Prep for Tutoring
  • Confer with your math professor as your first resort.
  • Come to tutoring early; avoid waiting until a quiz or test.
  • Read thoroughly the chapter you are currently covering in class.
  • Review class notes for insights that are helpful.
  • Review previous material that may connect with the current assignment.
  • Attempt the problems yourself.
  • Identify the specific topics on which you need assistance.
  • Bring a positive attitude to tutoring: “I can learn this math!”
At Tutoring
  • Don’t be passive.  Engage the tutor in a dialogue about the problem.
  • Ask questions when you are unsure of the steps to a solution.
  • Work with others in your class when the tutor is with another student.
  • Decide to take to class any question(s) that tutoring did not resolve.
  • Do not expect the tutor to do your homework for you.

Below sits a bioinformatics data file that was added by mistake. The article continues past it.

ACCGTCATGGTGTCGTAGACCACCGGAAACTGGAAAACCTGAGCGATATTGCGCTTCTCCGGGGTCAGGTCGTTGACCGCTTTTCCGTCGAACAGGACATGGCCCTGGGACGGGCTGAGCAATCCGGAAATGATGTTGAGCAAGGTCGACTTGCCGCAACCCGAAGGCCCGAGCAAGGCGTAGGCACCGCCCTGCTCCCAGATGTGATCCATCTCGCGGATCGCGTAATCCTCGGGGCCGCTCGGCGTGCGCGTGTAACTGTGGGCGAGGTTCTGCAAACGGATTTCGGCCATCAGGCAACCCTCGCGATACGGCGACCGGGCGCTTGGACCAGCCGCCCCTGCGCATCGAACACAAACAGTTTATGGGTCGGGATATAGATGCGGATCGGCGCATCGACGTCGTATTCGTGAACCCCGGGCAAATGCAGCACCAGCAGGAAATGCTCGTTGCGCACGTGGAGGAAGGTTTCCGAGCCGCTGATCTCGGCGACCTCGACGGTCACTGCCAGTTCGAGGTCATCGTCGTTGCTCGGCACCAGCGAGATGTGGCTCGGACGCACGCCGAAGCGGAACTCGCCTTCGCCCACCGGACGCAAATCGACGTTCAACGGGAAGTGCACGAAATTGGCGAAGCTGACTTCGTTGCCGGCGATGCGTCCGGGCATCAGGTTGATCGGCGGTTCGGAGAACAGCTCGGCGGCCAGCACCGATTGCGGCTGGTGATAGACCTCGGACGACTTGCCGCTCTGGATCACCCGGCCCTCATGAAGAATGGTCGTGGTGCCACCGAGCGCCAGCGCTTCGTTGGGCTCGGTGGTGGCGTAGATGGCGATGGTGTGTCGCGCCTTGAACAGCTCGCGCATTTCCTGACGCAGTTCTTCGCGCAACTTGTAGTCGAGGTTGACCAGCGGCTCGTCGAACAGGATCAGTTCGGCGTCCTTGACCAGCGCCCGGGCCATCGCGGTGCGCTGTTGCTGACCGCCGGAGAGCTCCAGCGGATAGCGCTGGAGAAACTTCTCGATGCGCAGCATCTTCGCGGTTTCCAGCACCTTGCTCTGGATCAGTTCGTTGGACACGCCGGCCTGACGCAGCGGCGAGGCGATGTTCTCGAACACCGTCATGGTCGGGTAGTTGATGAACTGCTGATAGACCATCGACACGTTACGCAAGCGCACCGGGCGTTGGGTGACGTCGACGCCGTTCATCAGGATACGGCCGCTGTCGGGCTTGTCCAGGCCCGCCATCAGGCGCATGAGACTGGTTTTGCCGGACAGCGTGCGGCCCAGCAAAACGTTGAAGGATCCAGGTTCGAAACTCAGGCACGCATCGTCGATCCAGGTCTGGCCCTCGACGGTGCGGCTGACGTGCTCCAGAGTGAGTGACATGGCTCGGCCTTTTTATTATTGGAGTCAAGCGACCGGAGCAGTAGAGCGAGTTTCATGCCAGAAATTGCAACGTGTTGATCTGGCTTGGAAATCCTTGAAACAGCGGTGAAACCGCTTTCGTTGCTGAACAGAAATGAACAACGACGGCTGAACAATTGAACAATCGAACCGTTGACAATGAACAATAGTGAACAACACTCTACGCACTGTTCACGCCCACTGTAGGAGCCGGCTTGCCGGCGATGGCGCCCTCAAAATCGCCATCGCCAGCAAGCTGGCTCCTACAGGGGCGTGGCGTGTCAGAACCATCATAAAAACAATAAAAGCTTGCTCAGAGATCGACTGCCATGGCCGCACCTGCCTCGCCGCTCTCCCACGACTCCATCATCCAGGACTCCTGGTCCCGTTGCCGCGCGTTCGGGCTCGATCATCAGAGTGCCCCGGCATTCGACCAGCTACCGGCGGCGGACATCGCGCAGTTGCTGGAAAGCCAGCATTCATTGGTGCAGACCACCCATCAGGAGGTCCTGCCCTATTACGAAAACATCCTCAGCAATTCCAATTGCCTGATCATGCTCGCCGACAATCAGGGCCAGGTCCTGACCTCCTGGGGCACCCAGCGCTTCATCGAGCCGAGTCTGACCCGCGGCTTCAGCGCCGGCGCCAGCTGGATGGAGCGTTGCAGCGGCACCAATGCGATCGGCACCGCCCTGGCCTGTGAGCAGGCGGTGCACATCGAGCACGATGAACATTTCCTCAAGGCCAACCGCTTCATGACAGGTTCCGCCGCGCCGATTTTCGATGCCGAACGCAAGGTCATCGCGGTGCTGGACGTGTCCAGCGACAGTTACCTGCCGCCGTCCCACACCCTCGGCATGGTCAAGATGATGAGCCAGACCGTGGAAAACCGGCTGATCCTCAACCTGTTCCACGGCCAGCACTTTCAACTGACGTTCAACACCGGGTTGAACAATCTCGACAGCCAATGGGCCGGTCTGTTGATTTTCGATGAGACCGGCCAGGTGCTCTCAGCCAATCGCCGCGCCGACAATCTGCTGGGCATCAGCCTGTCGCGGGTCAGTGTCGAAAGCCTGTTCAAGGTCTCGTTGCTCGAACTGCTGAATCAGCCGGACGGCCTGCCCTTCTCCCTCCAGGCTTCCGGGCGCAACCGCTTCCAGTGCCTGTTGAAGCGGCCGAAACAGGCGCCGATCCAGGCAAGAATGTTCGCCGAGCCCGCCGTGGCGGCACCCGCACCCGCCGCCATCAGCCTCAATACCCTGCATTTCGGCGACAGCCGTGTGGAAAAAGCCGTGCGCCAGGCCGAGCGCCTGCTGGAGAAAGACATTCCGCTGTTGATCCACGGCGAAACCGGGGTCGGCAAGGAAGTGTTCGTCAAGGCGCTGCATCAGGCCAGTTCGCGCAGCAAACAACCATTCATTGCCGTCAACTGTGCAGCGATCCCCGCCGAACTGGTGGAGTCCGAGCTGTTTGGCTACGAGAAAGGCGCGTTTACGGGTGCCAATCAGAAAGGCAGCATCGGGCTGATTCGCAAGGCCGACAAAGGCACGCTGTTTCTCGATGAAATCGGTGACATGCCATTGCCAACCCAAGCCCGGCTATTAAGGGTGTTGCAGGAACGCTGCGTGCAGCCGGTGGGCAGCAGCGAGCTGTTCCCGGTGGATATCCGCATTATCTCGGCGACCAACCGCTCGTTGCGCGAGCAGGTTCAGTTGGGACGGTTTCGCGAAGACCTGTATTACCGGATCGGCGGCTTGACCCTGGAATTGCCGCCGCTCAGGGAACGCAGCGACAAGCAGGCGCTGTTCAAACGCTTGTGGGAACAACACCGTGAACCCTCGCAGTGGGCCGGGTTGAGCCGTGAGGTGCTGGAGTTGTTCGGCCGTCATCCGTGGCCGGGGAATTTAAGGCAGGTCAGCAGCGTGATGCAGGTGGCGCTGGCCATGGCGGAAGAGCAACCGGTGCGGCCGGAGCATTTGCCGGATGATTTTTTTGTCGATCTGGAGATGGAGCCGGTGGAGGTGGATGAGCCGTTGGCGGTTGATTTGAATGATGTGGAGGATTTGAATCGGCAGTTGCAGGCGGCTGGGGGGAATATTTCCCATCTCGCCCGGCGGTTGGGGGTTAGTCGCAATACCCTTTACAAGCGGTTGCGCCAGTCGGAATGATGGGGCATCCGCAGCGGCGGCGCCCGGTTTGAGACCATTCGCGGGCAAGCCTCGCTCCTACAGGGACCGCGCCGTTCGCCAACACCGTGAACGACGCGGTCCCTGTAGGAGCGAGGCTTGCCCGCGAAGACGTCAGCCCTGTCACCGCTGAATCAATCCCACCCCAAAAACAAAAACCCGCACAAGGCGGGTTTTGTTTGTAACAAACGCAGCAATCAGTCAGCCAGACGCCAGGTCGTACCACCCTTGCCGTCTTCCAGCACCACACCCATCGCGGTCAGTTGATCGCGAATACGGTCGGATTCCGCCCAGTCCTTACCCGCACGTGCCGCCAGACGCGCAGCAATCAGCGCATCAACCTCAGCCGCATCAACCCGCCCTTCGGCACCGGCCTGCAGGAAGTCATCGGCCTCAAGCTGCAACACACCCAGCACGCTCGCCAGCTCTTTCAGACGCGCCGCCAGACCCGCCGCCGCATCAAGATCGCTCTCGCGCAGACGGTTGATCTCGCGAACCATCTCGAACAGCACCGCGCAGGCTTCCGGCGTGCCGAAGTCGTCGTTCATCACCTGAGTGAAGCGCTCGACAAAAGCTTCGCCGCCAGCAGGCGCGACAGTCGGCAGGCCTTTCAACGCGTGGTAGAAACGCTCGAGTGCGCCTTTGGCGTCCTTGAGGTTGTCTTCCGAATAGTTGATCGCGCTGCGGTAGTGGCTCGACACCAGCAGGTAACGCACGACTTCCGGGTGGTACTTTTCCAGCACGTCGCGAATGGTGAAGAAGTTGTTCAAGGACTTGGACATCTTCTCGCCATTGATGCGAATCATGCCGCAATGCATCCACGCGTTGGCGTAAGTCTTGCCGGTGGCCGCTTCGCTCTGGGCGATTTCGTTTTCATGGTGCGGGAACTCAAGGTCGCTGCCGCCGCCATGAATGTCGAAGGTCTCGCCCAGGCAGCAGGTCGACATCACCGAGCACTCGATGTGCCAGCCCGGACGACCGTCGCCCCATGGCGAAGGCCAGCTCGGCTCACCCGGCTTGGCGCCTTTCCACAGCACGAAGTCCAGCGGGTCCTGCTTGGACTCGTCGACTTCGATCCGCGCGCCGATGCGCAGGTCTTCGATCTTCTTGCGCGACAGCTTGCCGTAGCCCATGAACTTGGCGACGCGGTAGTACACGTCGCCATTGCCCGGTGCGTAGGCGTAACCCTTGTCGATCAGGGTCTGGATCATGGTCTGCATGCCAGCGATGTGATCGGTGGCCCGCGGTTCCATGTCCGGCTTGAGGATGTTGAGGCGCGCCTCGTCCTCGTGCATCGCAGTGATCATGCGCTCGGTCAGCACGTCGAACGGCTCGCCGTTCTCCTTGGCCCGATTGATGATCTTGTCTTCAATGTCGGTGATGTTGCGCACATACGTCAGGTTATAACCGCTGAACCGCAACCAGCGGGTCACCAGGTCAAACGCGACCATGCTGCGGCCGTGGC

• Do not bring test questions or quiz questions unless from a prior quiz or test.
  • Maintain a positive attitude at tutoring: Resist the temptation to give up.
  • Be patient.  Say to yourself: “I’ll get this sooner or later if I keep trying.”
Know that you can return another day if you are having a bad day.



There are two kinds of suffering in the ordinary course of living. 

One kind of suffering is experienced in facing a problem and doing what is necessary to overcome it.  The other kind of suffering is experienced in not facing a problem and, instead, living with the problem and the secondary problems that result.

With ordinary problems of daily living, we get to choose which of these two kinds of suffering we experience.

Example:  If I am unwilling to experience the pain (i.e., inconvenience, discomfort, sacrifice, work) of forcing myself to study and pass a course, I will experience the pain that results from not studying and not passing the course: failing grades, embarrassment, dissatisfaction, frustration, plus the pain, frustration and expense of retaking the course.